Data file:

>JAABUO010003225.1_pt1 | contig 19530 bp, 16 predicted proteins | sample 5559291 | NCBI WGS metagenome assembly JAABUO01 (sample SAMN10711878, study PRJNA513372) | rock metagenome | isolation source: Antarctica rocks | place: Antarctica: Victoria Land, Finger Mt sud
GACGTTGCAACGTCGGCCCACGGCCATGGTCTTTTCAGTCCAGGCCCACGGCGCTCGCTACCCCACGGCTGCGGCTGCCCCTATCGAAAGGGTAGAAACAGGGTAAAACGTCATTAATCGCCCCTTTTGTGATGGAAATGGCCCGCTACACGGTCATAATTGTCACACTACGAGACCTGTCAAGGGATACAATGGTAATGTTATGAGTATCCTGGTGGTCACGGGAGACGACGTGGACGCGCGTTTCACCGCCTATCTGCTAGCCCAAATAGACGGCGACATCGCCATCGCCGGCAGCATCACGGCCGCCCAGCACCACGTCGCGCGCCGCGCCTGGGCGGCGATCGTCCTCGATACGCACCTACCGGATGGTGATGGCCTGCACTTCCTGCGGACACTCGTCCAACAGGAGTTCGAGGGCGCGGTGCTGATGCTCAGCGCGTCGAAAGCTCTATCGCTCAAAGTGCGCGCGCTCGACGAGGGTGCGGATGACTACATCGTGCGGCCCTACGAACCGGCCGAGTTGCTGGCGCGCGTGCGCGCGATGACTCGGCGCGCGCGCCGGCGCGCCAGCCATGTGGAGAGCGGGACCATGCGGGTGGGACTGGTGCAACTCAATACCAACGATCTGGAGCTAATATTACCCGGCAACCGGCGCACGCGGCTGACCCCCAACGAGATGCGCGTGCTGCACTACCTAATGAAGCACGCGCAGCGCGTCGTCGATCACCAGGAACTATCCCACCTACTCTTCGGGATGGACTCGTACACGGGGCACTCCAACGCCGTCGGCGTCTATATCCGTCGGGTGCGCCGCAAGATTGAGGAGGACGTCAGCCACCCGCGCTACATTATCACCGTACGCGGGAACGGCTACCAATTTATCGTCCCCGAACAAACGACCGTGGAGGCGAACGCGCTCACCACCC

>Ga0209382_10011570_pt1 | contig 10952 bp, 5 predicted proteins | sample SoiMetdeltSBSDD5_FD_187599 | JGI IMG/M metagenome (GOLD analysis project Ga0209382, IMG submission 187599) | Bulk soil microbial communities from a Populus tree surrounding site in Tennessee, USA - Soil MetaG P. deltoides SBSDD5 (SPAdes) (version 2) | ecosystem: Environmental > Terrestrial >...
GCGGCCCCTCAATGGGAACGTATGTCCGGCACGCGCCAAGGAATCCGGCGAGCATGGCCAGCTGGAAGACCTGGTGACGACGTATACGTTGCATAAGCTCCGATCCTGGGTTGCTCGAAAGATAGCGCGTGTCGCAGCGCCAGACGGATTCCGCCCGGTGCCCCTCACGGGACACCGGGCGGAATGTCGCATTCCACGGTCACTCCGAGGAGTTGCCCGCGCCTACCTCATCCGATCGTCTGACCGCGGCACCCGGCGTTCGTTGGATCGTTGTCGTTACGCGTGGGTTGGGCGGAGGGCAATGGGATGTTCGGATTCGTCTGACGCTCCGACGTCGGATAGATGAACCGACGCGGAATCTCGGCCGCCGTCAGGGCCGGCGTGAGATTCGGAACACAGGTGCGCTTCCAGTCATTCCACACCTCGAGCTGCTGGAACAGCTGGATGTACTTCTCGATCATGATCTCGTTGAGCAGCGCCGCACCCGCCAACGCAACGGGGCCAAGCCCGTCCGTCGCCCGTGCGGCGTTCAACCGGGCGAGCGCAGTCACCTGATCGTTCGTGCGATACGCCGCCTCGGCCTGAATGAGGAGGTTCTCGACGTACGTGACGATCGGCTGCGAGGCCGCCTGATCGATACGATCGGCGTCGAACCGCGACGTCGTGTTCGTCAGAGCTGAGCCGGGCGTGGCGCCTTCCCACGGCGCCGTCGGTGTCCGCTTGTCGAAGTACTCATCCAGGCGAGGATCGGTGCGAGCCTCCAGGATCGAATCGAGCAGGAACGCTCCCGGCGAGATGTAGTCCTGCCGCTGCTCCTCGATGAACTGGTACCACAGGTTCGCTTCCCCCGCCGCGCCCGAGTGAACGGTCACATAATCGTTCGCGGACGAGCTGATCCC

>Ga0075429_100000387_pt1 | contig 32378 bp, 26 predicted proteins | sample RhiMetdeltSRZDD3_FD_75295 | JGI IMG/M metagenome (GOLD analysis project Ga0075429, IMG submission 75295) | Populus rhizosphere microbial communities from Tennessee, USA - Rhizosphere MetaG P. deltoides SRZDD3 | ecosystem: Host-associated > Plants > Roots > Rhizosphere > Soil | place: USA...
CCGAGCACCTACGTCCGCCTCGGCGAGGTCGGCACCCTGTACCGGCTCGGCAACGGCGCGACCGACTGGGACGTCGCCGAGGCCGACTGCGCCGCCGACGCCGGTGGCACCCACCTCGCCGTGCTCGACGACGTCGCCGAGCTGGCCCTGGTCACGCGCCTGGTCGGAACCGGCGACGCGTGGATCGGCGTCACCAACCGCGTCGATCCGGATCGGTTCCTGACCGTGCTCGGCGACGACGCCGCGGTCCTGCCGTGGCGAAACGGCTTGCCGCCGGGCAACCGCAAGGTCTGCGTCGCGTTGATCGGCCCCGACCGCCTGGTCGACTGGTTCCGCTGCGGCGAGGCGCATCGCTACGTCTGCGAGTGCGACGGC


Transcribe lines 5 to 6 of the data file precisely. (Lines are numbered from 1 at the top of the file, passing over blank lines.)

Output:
>Ga0075429_100000387_pt1 | contig 32378 bp, 26 predicted proteins | sample RhiMetdeltSRZDD3_FD_75295 | JGI IMG/M metagenome (GOLD analysis project Ga0075429, IMG submission 75295) | Populus rhizosphere microbial communities from Tennessee, USA - Rhizosphere MetaG P. deltoides SRZDD3 | ecosystem: Host-associated > Plants > Roots > Rhizosphere > Soil | place: USA...
CCGAGCACCTACGTCCGCCTCGGCGAGGTCGGCACCCTGTACCGGCTCGGCAACGGCGCGACCGACTGGGACGTCGCCGAGGCCGACTGCGCCGCCGACGCCGGTGGCACCCACCTCGCCGTGCTCGACGACGTCGCCGAGCTGGCCCTGGTCACGCGCCTGGTCGGAACCGGCGACGCGTGGATCGGCGTCACCAACCGCGTCGATCCGGATCGGTTCCTGACCGTGCTCGGCGACGACGCCGCGGTCCTGCCGTGGCGAAACGGCTTGCCGCCGGGCAACCGCAAGGTCTGCGTCGCGTTGATCGGCCCCGACCGCCTGGTCGACTGGTTCCGCTGCGGCGAGGCGCATCGCTACGTCTGCGAGTGCGACGGC